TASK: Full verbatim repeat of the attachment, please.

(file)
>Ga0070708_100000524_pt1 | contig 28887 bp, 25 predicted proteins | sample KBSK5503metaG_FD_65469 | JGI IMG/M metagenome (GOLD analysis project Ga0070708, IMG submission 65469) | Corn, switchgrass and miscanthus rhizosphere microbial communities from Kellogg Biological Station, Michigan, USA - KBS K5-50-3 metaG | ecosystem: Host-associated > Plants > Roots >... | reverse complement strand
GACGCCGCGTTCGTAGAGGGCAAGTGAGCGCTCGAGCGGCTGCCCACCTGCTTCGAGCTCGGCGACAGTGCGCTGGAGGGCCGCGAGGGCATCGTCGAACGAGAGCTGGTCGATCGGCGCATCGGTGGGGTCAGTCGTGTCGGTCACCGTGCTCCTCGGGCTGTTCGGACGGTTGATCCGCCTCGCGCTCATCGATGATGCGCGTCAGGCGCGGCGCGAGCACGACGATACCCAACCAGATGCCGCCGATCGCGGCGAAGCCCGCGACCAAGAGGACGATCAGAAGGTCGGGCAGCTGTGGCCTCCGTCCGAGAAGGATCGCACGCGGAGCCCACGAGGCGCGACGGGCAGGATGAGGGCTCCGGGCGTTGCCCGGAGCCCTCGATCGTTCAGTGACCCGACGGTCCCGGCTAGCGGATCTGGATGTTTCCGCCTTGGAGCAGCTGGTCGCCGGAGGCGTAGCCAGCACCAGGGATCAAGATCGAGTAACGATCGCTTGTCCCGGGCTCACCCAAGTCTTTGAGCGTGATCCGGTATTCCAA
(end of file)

>Ga0070708_100000524_pt1 | contig 28887 bp, 25 predicted proteins | sample KBSK5503metaG_FD_65469 | JGI IMG/M metagenome (GOLD analysis project Ga0070708, IMG submission 65469) | Corn, switchgrass and miscanthus rhizosphere microbial communities from Kellogg Biological Station, Michigan, USA - KBS K5-50-3 metaG | ecosystem: Host-associated > Plants > Roots >... | reverse complement strand
GACGCCGCGTTCGTAGAGGGCAAGTGAGCGCTCGAGCGGCTGCCCACCTGCTTCGAGCTCGGCGACAGTGCGCTGGAGGGCCGCGAGGGCATCGTCGAACGAGAGCTGGTCGATCGGCGCATCGGTGGGGTCAGTCGTGTCGGTCACCGTGCTCCTCGGGCTGTTCGGACGGTTGATCCGCCTCGCGCTCATCGATGATGCGCGTCAGGCGCGGCGCGAGCACGACGATACCCAACCAGATGCCGCCGATCGCGGCGAAGCCCGCGACCAAGAGGACGATCAGAAGGTCGGGCAGCTGTGGCCTCCGTCCGAGAAGGATCGCACGCGGAGCCCACGAGGCGCGACGGGCAGGATGAGGGCTCCGGGCGTTGCCCGGAGCCCTCGATCGTTCAGTGACCCGACGGTCCCGGCTAGCGGATCTGGATGTTTCCGCCTTGGAGCAGCTGGTCGCCGGAGGCGTAGCCAGCACCAGGGATCAAGATCGAGTAACGATCGCTTGTCCCGGGCTCACCCAAGTCTTTGAGCGTGATCCGGTATTCCAA